My Life in Jellyfish Bay: The Things We Say and Do to Kids

There’s no shortage of Catholic school horror stories based on cruel and twisted treatment of grammar and high school kids taught by nuns, back in the days when these “Brides of Christ” wore black & white Medieval wardrobes featuring rosary beads long enough to hang by the neck any wise-acre who brought a Duncan yo-yo to class or tried to peek into the girls’ bathroom. Mistreatment by Catholic school nuns produced such a wealth of stories – some funny, others not-so-much – that successful books, board games and Broadway shows have been built around the shared experiences of former kids who survived the ordeal. Like Vietnam vets, but with no medals for valor.

Prominent in my personal inventory of Catholic school memories is the time I spent living in Jellyfish Bay: a designated row of 5 desks at the back end of Sister Anthony’s 6th grade classroom reserved for “people who have no backbone.” Students sentenced to Jellyfish Bay – according to this 4’5” elderly troll whose face featured no fewer than 3 moles with long black hairs protruding – were failing to live up to their potential in her class. Although I can’t recall how many weeks or months that I was known to my classmates as a Jellyfish, I remember vividly the humiliation I felt each time a visitor would come into our classroom. On each occasion, I’d slink down in my chair, Jellyfish-style, as Sister Anthony explained to them why we were sitting in Jellyfish Bay.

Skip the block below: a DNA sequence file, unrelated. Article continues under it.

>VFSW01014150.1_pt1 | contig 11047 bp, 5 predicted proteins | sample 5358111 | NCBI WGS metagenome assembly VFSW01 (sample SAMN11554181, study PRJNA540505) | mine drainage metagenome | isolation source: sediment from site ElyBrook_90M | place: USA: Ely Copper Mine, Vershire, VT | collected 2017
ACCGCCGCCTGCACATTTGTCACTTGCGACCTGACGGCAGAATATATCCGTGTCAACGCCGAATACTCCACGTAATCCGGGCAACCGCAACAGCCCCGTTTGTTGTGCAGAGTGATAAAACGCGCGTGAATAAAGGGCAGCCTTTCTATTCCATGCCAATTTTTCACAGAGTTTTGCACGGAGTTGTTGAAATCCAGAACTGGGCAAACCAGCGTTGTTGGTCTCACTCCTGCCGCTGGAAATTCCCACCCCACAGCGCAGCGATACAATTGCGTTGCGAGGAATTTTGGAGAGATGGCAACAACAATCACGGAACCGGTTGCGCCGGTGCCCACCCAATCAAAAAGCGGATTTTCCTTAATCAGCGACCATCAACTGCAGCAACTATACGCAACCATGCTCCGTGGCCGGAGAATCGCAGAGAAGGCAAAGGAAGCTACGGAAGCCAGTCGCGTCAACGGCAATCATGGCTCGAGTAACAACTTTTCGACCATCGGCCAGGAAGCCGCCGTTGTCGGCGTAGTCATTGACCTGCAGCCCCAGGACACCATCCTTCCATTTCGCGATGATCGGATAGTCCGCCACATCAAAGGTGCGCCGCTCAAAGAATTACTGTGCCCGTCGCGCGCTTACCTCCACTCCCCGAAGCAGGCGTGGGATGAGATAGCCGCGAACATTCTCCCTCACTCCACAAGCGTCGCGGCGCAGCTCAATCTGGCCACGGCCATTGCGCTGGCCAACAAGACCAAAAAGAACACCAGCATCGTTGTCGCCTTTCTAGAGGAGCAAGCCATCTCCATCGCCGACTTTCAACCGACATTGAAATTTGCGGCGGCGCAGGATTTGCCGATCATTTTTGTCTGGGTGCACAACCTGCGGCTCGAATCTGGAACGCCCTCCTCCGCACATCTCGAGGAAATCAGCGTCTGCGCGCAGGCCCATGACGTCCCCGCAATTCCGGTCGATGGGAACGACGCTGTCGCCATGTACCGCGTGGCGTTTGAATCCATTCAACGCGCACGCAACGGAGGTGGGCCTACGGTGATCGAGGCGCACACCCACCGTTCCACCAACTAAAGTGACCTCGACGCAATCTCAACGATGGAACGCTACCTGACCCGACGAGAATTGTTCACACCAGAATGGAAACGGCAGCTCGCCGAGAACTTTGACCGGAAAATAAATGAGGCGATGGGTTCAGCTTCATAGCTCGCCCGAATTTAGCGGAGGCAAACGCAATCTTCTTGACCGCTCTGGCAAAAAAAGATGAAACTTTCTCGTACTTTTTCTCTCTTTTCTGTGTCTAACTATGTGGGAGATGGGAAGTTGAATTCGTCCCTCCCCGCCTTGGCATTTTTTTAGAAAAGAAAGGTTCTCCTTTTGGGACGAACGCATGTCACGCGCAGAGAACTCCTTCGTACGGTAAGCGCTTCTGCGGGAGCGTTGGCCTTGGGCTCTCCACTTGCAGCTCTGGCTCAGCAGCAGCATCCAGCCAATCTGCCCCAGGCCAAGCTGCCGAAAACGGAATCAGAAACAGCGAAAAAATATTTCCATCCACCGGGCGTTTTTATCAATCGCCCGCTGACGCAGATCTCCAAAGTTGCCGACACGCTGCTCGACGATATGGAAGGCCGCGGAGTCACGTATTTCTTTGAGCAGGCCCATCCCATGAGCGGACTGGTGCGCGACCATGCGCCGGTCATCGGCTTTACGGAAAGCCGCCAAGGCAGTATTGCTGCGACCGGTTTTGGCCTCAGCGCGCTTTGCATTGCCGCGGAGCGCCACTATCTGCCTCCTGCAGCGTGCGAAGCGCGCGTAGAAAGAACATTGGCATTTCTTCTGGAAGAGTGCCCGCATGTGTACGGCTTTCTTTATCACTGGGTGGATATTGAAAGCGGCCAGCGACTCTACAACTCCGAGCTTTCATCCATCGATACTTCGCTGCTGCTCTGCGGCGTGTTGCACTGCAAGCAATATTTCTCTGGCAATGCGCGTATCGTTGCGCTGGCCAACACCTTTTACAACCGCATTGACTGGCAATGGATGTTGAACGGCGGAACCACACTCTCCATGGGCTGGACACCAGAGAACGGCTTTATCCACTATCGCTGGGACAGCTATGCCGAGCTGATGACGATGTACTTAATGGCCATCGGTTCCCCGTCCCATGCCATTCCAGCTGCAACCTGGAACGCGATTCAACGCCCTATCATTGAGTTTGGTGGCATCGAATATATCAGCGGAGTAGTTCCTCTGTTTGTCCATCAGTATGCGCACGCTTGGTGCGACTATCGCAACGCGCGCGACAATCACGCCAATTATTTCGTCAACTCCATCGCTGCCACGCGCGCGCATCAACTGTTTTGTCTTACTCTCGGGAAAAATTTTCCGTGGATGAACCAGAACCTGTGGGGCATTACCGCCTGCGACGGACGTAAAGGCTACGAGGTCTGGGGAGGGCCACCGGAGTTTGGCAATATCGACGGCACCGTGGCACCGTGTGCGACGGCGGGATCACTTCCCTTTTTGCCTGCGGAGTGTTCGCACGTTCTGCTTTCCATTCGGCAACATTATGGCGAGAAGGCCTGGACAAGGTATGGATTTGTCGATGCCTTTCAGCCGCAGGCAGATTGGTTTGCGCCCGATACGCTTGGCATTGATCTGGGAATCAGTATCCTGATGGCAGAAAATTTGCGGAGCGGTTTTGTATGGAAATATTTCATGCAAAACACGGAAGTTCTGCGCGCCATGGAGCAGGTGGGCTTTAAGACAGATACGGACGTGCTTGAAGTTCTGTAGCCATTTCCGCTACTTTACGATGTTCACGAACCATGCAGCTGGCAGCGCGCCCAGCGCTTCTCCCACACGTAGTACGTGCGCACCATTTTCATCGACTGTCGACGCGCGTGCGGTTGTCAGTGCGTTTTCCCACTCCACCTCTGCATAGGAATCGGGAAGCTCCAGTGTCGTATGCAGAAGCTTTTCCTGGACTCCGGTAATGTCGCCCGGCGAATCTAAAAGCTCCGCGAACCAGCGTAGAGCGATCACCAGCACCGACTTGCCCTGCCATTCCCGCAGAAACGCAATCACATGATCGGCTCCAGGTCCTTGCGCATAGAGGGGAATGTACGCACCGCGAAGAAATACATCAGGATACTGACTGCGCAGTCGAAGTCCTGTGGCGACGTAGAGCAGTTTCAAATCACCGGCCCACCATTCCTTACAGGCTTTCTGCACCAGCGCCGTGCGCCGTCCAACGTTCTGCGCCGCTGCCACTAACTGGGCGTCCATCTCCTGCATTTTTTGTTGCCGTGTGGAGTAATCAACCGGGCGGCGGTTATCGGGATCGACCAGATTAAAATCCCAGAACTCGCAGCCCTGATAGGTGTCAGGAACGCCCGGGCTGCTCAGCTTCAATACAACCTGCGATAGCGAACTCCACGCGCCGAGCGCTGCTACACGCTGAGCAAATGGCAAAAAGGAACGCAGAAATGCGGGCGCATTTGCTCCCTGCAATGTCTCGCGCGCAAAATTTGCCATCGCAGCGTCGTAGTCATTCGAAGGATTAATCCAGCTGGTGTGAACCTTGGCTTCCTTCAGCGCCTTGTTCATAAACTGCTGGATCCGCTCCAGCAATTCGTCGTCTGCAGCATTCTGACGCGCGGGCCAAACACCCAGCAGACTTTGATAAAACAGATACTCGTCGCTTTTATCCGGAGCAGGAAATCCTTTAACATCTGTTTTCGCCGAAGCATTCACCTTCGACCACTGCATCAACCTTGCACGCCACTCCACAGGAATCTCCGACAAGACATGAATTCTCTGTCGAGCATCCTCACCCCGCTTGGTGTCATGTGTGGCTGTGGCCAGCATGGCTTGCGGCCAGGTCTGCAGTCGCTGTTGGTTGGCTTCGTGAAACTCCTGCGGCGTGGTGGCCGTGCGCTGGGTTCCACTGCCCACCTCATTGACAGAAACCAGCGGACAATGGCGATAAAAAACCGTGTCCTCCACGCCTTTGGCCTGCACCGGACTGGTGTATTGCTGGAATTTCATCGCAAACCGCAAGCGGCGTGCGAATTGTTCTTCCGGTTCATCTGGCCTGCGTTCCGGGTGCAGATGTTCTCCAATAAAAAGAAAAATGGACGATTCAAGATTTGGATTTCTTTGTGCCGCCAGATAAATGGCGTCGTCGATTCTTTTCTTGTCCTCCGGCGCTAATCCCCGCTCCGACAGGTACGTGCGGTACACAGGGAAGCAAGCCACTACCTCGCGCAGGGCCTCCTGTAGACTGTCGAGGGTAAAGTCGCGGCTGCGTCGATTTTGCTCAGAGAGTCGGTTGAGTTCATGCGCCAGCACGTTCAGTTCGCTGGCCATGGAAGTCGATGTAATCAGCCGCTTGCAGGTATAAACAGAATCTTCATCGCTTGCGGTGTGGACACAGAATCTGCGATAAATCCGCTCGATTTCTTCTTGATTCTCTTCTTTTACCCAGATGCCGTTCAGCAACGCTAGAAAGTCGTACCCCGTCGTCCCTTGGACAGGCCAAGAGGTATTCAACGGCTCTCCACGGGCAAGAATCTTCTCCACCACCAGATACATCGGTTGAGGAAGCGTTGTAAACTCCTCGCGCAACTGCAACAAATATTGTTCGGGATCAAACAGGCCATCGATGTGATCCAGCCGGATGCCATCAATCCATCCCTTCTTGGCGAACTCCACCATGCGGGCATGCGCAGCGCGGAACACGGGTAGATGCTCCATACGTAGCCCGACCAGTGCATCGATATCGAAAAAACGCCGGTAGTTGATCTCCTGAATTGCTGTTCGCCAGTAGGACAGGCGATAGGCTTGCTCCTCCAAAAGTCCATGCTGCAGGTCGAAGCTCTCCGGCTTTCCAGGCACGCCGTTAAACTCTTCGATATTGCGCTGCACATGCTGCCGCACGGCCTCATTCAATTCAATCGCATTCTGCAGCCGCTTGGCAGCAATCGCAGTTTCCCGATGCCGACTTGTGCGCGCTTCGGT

I’m confident that my many personal quirks, self-doubts, shortcomings and character flaws were either shaped or hard-wired by my time in Jellyfish Bay and by similar indignities during 12 years of Catholic school education.  But that abuse did have an upside, in terms of making me hypersensitive to the long-term impact of the things we say and do to kids.

During my high school and college years, because I liked working with kids, I served as a day camp counselor for summertime employment. After I graduated from college, I taught school for 5 years. In my final year of teaching, at a large public high school, I was sitting in the library one afternoon when a very tall, athletic-looking male student approached me. In a deep baritone voice, sounding older than his years, he asked, “Are you Mr. Andrew, who was a camp counselor at Robinson Day Camp?” I hesitated for a moment, wondering if I should cover my face or hide under the table. “Uhh….yeah, that’s me,” I offered.

The student dropped his macho stance and his voice, and explained, “My name is Billy Campbell. When I was 7 years old, you were my camp counselor. One day, you told me that I was the fastest runner you had ever seen in your life, and you gave me a blue letter “R” made out of felt cloth.” As he spoke, I recalled that we would give felt letters to campers as awards for various achievements. “Right…,” I said, pretending to remember the incident.

He continued his story. “Well, I remember that day. I stuck that felt letter on the mirror in my bedroom, and it’s still there. I’ve looked at it every day over the past 8 years, because it makes me feel good about myself, and gives me confidence. And I’m on the J.V. football team here. So…I just wanted to thank you.” Billy shook my hand quickly and walked away. I mumbled something stupid to him, as I fought to hold back tears.

That one moment, that solitary acknowledgement from a kid I’d long forgotten, whose life I had touched in a positive way, was well worth all the time spent in Sister Anthony’s Jellyfish Bay. At least in the eyes of Billy Campbell, the fastest runner in the world, I will always have a backbone.

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